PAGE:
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    It is believed that the first recognizable Free Will Baptist church in America was formed in North Carolina by Paul Palmer in 1727, but with some links to remnants of General Baptists from England. Another group began in the north under the leadership of Benjamin Randall around 1780. Most of the northeastern Free Will Baptists eventually merged with the old Northern Baptist Convention. The southern/southeastern churches and the remnant of the northern churches merged to form the National Association in 1935. There are several bodies that exist independently from the National Association, including two black conferences.
    I don't feel we should think that local Free Will Baptist churches are not autonomous. But some relationships they choose to enter may seem more restrictive than the looser fellowships of many of the Regular Baptist descendant churches. The Original Free Will Baptists of North Carolina separated from the main body over connectional relations. They maintain the convention can settle disputes and discipline churches.
    Some associations maintain something that might be called a standing presbytery, which is responsible for ordinations, etc. Many other Baptists only call a presbytery together at the time of an ordination. Mt. Olive College may be the one untangled is talking about. They are affiliated with the Convention of Original Free Will Baptists of North Carolina.

    Original Free Will Baptist Convention
    It was never a practice of the northeastern churches, but was strong in the south. The National Association and other bodies include washing the saints' feet as an ordinance. But individual churches may not necessarily practice it. A FWB church near here maintains it in their doctrinal statement, but simply never mentions it when they have communion - has been that way a number of years now.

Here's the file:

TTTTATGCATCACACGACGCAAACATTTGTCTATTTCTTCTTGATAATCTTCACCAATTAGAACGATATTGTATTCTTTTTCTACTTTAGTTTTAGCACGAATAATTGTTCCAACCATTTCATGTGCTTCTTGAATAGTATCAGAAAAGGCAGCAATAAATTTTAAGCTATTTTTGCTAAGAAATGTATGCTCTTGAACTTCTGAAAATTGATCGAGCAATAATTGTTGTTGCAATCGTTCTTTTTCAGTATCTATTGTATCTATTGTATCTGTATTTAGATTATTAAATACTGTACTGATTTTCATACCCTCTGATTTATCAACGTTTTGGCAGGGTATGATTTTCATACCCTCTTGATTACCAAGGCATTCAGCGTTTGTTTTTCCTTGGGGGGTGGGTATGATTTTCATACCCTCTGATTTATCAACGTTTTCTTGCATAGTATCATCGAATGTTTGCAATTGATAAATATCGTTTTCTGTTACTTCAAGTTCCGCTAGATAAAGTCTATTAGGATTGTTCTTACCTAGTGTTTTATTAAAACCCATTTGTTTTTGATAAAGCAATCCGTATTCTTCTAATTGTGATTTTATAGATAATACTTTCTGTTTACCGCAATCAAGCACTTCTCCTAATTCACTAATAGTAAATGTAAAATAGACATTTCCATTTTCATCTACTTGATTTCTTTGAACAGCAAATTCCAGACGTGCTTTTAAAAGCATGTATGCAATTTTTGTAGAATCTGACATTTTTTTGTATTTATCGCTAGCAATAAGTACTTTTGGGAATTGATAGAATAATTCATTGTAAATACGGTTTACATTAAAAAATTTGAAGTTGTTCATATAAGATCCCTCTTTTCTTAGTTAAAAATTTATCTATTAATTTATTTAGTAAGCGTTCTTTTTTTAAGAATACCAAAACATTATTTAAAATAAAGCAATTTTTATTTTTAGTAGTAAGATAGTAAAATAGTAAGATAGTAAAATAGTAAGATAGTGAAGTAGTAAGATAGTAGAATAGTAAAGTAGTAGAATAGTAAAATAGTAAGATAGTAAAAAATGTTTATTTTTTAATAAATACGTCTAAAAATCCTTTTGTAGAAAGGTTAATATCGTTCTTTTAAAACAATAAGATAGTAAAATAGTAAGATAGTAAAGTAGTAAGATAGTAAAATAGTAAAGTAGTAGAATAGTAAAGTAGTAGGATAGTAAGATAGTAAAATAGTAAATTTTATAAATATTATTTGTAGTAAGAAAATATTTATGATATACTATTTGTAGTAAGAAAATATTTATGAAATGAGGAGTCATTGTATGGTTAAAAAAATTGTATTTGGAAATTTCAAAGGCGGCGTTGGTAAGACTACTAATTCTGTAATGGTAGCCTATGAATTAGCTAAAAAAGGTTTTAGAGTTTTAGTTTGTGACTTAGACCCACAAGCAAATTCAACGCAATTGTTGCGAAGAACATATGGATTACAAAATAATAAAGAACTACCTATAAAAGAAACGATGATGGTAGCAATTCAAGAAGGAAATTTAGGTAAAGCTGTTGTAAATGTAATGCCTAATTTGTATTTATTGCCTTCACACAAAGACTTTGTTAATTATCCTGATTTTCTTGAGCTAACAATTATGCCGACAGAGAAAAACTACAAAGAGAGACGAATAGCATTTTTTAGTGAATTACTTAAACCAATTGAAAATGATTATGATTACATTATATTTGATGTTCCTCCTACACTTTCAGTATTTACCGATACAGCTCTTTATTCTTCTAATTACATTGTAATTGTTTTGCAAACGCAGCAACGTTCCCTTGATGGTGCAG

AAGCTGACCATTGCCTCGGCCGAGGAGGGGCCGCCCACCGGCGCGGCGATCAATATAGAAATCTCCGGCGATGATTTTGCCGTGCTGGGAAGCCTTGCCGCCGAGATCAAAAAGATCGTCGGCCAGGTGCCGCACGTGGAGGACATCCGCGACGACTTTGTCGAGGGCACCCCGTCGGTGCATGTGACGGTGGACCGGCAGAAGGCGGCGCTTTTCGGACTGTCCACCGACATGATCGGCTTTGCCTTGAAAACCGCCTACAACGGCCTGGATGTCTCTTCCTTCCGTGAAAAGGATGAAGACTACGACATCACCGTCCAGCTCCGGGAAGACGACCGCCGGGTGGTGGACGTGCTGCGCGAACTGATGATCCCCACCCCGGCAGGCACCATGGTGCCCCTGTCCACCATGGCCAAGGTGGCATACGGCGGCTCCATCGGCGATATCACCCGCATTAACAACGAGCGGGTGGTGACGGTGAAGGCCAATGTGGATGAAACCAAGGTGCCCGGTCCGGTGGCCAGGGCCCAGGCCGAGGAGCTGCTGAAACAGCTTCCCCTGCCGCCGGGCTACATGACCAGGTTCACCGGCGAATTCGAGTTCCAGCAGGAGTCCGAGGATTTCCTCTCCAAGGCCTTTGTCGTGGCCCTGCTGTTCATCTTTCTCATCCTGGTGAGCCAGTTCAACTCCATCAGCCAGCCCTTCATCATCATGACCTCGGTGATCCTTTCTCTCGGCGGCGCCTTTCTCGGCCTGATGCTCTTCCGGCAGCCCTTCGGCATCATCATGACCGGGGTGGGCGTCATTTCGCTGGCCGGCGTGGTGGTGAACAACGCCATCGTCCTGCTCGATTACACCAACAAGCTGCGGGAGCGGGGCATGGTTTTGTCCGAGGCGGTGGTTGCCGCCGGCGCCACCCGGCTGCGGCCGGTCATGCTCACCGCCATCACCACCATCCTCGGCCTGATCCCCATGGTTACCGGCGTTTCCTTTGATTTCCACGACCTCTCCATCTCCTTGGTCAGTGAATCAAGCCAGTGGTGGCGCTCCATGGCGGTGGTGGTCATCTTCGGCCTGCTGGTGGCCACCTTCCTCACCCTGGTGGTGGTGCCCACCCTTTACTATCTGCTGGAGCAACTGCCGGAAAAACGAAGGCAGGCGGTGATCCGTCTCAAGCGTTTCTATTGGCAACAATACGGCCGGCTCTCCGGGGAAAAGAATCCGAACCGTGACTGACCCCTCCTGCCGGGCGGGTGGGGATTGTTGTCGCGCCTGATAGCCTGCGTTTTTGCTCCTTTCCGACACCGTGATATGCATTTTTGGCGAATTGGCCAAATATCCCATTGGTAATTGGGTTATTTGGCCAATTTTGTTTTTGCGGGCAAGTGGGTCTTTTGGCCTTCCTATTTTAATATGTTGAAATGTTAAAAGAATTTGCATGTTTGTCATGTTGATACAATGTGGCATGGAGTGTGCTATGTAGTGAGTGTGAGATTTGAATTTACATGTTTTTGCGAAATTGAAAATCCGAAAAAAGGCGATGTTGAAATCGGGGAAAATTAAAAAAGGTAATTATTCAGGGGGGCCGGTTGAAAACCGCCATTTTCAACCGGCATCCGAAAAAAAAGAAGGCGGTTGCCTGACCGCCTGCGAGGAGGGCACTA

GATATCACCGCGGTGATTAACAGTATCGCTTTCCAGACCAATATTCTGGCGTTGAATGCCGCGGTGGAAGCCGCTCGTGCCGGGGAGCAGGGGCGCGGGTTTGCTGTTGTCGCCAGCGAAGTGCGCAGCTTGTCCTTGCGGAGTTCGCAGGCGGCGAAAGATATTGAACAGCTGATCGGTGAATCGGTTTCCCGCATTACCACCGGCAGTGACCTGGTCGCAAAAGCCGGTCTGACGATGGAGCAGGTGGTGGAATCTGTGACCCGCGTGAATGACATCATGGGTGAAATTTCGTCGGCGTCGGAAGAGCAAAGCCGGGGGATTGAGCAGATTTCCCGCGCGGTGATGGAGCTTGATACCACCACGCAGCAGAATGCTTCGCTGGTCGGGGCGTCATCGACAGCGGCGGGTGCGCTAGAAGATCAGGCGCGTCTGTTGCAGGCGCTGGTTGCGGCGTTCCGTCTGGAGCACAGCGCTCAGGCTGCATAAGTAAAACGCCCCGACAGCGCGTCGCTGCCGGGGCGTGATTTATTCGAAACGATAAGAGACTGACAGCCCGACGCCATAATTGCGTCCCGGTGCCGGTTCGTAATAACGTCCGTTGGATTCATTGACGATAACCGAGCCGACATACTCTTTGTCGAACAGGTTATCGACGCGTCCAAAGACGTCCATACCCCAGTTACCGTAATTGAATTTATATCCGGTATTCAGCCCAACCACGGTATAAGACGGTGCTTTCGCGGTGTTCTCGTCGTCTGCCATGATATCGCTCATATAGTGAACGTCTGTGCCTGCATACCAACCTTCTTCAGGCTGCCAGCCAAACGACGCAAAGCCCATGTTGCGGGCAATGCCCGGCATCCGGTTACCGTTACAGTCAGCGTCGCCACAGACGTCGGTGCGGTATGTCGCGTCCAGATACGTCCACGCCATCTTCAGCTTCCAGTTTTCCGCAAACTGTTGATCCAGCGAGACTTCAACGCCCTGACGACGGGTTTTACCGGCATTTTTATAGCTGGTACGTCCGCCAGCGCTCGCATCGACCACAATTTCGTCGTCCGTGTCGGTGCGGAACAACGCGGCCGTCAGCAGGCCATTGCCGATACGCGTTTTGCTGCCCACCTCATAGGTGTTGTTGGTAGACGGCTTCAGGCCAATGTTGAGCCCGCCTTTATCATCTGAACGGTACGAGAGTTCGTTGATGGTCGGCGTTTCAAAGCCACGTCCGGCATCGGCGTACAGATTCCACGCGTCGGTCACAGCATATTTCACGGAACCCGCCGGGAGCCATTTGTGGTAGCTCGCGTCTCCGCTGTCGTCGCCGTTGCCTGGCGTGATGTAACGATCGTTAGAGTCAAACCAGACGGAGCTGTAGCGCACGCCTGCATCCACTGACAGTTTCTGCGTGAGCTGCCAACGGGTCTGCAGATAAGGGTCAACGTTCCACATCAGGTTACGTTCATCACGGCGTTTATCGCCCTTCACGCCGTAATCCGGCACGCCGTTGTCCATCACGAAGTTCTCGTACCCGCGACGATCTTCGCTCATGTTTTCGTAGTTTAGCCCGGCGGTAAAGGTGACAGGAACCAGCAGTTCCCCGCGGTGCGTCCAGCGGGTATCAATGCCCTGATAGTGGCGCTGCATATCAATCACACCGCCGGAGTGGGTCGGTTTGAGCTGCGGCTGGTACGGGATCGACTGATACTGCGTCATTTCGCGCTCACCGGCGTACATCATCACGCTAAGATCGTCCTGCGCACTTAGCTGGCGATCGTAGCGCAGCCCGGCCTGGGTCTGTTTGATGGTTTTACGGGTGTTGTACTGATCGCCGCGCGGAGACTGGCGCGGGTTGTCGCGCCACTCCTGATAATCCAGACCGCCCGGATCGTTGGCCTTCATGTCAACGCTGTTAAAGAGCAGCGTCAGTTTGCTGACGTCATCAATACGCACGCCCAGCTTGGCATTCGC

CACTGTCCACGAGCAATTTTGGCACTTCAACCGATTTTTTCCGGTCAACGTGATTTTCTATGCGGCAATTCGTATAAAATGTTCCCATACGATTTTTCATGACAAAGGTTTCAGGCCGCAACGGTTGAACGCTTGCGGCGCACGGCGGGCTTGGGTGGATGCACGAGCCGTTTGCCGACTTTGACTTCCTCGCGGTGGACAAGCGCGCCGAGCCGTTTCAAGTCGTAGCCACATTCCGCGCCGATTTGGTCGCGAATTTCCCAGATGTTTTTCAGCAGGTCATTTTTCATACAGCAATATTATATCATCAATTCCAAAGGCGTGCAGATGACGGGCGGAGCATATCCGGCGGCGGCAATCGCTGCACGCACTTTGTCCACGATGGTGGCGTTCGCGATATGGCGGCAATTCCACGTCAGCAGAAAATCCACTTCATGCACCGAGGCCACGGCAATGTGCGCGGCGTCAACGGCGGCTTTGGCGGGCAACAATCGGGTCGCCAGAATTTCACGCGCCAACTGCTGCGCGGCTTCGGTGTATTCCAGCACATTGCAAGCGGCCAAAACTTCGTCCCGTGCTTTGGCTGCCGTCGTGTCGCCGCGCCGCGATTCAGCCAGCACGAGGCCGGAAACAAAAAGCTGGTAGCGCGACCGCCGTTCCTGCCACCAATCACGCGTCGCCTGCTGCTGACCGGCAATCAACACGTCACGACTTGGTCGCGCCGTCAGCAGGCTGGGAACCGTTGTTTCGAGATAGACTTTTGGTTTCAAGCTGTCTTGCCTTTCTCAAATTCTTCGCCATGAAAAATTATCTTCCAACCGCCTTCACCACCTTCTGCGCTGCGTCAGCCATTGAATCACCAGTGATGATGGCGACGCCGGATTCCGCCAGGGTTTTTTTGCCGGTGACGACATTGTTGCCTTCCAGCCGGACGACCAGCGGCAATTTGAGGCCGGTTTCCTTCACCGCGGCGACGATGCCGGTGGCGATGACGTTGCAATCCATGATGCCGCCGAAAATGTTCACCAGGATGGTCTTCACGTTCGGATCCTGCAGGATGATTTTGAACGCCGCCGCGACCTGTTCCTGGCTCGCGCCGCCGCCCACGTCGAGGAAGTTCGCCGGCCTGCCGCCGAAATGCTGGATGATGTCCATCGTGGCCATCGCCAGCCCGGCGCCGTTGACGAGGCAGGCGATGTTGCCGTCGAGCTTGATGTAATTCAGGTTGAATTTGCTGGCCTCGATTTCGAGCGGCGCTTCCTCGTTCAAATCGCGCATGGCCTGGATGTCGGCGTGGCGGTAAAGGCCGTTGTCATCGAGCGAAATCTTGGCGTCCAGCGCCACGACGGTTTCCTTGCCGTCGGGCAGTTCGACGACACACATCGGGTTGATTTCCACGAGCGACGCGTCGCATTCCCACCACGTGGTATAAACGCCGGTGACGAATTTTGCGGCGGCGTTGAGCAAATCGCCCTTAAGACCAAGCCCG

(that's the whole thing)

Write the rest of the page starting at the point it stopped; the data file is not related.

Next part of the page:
19. Bro. James Reed

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    Bro. Robert, it seems this way with many Primitive Baptists, don't you think?

    I have yet to ever go to a church that did not practice foot-washing, but I hear it is pretty common not to practice it in northern areas of the country.

    I wonder why the correlation? How is the practice of foot-washing viewed by our northern brethren here?

    I think I'll start a poll on this.
     
  20. Jeff Weaver

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    Don't know if I qualify as a northern person or not, but I was a member and pastored a Primitive Baptist Church in the north (Delaware) for some years. The church didn't practice foot/feet washing, and never had. The church was a daughter church of Welsh Tract, the emigrant church, which likewise never had practiced foot/feet washing. I brought it up, and was quickly shot down. That said, the Churches in Northern Virginia dont practice it either for the most part, but some in Maryland do.

    It was something they just would not discuss, so even though I was a member of Wilmington Church for several years, I can't answer the question.